On Twitter it’s #FF (or #FollowFriday). Take the time to recommend the people who were good to you throughout the week. Pay attention to who mentioned you, who re-tweeted (RT) your messages, and the like. Who are your cheerleaders? Return the favor! Recommend them with a #FF. You can mention a few people in the same tweet, but leave room at the end for RTs and occasionally give a reason why someone should be interested in following the person you’re recommending.
Friday is a fun day to share, but it’s not the only day, of course. You should mention, re-tweet, and interact with your community every day. The more the better, within reason, don’t overdo it!
Tweet chats are fantastic!
A tweet chat is an organized conversation around a particular topic at a pre-specified time. They are tracked around a #hashtag or group of hashtags. This is a great way to connect with like-minded individuals and peers. If you are unable to find a chat around your favorite topic or in your industry, there could be an opening for you to start your own. Definitely participate in a few others before hosting so you know what type of expectations to set and how to manage conversations, invite guests, and more…
Shout out to your favorite people & chat.
9 Monkeys Do It
Yes! There are many, many tools out there to help you along your Twitter journey. There are some that I use daily and some that I use occasionally, but which tools you choose to use will largely depend on your personal preference. Here are just a few of my favorites and what I primarily use them for:
CoSchedule with Buffer: Scheduling Tweets (Plus Facebook, LinkedIn, Pinterest, Instagram, and WordPress posts.) Keep your calendar organized and full. Also has analytics to let you know what’s working. Works brilliantly for automatic blog and podcast promotion.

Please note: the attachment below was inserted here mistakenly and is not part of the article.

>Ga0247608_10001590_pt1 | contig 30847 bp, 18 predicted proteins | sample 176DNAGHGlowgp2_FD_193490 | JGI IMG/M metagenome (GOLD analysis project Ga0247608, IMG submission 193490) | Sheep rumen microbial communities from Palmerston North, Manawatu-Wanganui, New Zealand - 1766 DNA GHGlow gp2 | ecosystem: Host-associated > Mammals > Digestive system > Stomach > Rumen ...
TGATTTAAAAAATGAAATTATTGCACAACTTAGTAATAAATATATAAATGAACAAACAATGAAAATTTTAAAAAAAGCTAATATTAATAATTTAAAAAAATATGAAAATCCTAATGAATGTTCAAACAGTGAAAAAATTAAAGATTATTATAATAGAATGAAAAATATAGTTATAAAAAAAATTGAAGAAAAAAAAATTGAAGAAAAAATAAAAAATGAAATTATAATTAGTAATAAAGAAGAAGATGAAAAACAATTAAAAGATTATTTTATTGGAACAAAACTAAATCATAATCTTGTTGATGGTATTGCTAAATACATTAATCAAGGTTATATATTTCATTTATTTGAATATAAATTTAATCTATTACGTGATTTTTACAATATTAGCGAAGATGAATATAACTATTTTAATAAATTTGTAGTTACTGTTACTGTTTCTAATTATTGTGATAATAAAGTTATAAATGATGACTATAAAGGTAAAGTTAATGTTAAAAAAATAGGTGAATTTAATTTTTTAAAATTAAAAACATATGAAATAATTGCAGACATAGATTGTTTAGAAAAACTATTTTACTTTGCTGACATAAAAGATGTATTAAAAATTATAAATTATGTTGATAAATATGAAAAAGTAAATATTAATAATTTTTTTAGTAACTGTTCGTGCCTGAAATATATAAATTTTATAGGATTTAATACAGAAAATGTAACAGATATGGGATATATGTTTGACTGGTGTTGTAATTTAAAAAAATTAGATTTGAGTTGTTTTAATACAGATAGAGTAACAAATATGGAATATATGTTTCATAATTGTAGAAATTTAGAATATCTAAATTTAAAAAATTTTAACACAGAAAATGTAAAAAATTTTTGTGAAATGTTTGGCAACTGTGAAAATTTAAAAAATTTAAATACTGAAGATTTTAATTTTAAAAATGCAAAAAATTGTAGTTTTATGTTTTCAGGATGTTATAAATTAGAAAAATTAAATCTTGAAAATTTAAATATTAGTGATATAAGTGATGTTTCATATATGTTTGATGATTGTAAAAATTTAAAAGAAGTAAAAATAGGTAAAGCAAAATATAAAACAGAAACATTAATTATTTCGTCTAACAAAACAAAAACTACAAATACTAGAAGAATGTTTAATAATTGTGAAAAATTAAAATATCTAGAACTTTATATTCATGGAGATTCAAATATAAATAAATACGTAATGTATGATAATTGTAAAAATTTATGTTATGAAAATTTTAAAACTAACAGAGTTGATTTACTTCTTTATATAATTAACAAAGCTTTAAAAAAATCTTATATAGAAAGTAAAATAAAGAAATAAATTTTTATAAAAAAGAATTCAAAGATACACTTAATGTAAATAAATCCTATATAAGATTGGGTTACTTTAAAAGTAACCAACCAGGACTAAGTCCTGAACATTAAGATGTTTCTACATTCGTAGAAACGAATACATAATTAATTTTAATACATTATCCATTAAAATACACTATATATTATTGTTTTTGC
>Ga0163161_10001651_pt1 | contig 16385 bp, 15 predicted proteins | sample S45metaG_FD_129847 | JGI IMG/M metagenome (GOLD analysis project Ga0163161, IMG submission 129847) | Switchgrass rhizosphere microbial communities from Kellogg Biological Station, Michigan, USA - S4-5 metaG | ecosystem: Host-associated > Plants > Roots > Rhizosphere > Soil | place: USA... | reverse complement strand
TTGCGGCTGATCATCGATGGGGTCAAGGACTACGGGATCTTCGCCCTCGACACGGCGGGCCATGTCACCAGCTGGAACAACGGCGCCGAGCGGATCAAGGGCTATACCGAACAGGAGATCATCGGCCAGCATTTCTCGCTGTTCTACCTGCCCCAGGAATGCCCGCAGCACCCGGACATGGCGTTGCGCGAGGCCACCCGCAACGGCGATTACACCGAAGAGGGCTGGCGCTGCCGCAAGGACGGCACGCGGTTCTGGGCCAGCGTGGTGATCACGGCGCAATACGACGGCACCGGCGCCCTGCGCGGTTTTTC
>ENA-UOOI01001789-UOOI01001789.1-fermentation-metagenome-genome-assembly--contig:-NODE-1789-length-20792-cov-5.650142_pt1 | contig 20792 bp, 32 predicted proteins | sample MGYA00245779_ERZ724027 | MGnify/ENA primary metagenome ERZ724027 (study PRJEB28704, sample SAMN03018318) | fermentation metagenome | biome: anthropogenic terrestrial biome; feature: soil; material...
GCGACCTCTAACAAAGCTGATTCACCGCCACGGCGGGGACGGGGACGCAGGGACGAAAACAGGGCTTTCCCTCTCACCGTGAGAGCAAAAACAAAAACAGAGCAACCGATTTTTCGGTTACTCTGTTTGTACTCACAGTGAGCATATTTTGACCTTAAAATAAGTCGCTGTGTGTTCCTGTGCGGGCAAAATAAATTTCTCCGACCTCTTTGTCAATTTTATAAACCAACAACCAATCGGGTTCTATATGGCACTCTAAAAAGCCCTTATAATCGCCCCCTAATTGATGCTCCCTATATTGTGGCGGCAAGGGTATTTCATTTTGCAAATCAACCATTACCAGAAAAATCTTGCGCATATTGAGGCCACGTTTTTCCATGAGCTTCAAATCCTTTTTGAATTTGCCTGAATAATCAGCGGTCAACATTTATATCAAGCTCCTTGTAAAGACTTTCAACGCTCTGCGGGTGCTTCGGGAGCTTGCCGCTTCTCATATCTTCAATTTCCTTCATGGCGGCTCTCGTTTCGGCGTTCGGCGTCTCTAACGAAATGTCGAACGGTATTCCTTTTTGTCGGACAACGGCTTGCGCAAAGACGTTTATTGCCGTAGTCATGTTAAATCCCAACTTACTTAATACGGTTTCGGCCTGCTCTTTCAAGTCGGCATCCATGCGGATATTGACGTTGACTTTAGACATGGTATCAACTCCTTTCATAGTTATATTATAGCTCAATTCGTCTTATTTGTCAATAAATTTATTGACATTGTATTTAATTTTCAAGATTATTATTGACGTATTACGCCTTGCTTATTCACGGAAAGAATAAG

Hootsuite: Saved keyword searches, monitoring lists, etc. Also has reporting capabilities to track your data.
CrowdFire: Article recommendations for curation. Manage mentions and DMs. Analytics. Scheduling.
TweetChat: Easily organize and follow hashtags for Twitter Chats for easier participation.
There are many more, but that ought to get you headed in the right direction…
You choose, but make sure you use tools.
10 Lather, Rinse, Repeat
Consistency is the key.
Keep at it. Building a quality following will not happen overnight, but it will happen. Be creative, be interesting, be social, and most of all be yourself. Build a house that you’ll be proud to live in, whatever your personal style. Start with a solid foundation and the rest will follow in time. I’m sure that there are short-cuts that you could take to build your list even faster, but I won’t be outlining those any time soon. What I will do, for those who are interested in more information, is expand on each of the suggestions made here in future articles and videos. If you have questions that you would like answered, contact me or tweet @SocialSavvyGeek.
You’ve got this!
This article was first published in September 2011 and was last updated in May 2019